Slope formula: The slope of a line containing two points, (x1, y1) and (x2, y2), is given by the following formula (a line's slope is often represented by the letter m):
Note: It doesn't matter which points you designate as (x1, y1) and (x2, y2); the math works out the same either way. Just make sure that you plug your numbers into the right places in the formula.
The rise is the "up distance," and the run is the "across distance" shown in the above figure. To remember this, note that you rise up but you run across, and also that "rise" rhymes with "y's."
Compare the following list with the second figure, which shows you that the slope of a line increases as the line gets steeper and steeper:
- A horizontal line has no steepness at all, so its slope is zero. A good way to remember this is to think about driving on a horizontal, flat road—the road has zero steepness or slope.
- A slightly inclined line might have a slope of, say, 1/5.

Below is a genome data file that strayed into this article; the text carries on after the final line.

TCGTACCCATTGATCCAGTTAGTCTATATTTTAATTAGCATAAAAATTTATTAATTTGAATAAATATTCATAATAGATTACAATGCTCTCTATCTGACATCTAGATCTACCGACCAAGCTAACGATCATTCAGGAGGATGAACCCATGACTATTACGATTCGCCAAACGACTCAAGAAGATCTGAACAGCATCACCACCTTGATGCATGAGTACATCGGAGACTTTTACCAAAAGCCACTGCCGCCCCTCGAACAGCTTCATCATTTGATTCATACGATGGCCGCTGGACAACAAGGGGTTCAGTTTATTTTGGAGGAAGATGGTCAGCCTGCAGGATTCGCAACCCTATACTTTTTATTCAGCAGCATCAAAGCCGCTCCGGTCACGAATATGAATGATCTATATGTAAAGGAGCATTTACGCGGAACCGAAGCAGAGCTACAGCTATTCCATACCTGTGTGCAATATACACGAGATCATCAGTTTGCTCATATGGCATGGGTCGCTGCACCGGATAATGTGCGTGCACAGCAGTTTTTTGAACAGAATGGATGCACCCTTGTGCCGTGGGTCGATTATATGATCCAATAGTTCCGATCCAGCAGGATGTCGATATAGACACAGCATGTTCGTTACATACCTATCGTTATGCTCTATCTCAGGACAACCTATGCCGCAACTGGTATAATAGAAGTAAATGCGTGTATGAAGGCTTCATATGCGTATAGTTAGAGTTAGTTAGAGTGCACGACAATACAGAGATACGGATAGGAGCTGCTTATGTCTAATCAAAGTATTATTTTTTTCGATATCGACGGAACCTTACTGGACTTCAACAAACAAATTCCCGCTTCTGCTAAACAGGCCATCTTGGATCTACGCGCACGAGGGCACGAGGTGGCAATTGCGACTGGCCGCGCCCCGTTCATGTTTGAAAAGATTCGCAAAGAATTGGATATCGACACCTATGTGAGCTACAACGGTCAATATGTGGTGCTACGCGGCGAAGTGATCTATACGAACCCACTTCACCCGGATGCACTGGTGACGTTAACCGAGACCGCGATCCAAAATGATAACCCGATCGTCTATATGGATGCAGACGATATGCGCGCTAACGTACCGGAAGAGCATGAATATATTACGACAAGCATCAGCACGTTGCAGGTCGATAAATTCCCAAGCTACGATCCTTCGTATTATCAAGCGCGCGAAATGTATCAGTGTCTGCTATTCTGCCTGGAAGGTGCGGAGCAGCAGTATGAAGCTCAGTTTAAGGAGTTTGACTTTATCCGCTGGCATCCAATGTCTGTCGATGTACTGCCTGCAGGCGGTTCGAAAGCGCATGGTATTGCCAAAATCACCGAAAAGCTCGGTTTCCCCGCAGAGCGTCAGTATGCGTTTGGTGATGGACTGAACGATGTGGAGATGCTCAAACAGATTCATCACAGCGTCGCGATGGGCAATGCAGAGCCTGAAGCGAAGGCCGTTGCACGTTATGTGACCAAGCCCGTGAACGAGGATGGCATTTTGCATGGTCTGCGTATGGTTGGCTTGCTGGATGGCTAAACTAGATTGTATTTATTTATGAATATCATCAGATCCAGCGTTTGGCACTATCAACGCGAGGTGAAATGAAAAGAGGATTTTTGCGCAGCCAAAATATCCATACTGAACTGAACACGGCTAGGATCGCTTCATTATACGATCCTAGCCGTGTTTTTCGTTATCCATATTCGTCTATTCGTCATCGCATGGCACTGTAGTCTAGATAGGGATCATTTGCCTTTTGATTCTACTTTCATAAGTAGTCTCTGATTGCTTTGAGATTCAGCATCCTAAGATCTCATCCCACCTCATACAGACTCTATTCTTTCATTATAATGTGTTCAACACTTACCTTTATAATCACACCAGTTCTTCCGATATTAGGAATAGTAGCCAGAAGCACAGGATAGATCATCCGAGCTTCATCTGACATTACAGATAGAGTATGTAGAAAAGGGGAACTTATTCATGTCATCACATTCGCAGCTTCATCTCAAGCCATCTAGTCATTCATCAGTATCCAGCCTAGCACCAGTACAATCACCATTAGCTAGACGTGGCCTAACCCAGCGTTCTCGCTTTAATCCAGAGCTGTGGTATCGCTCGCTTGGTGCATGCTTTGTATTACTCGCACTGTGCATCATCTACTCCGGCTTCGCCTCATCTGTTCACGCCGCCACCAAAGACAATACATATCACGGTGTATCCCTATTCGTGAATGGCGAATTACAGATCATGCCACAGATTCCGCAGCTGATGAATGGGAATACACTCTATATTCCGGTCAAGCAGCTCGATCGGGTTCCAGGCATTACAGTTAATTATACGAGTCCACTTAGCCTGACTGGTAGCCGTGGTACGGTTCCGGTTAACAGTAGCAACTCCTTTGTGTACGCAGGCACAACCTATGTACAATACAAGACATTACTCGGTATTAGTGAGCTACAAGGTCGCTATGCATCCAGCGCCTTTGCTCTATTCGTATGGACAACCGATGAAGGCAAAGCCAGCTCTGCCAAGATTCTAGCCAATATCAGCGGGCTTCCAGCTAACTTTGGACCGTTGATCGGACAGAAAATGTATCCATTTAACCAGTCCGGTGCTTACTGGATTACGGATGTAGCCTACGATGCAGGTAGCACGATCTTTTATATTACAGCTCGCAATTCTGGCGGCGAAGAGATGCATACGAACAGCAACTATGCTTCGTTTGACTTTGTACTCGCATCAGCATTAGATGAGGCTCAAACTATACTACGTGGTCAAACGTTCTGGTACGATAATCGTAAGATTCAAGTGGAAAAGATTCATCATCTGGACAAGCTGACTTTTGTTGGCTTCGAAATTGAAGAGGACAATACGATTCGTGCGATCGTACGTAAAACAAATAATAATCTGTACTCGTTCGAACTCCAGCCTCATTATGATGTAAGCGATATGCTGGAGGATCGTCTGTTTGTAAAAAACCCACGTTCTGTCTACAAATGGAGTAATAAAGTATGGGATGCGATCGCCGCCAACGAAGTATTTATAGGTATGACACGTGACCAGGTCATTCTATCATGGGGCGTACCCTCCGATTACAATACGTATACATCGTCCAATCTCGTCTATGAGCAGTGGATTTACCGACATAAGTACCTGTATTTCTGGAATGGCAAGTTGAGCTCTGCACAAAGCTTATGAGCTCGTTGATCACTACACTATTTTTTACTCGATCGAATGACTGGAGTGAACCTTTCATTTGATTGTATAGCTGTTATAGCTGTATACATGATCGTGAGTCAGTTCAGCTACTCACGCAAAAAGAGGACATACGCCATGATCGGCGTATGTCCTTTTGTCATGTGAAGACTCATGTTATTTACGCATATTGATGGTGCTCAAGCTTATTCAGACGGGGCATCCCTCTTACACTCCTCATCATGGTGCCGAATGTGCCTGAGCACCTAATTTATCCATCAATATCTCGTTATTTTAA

- A line at a 45-degree angle has a slope of 1.
- A steeper line could have a slope of 5.
- A vertical line (the steepest line of all) sort of has an infinite slope, but math people say that its slope is undefined. (It's undefined because with a vertical line, you don't go across at all, and thus the run in
would be zero, and you can't divide by zero). Think about driving up a vertical road: You can't do it—it's impossible. And it's impossible to compute the slope of a vertical line.
- Lines that go up to the right have a positive slope. Going from left to right, lines with positive slopes go uphill.
- Lines that go down to the right have a negative slope. Going from left to right, lines with negative slopes go downhill.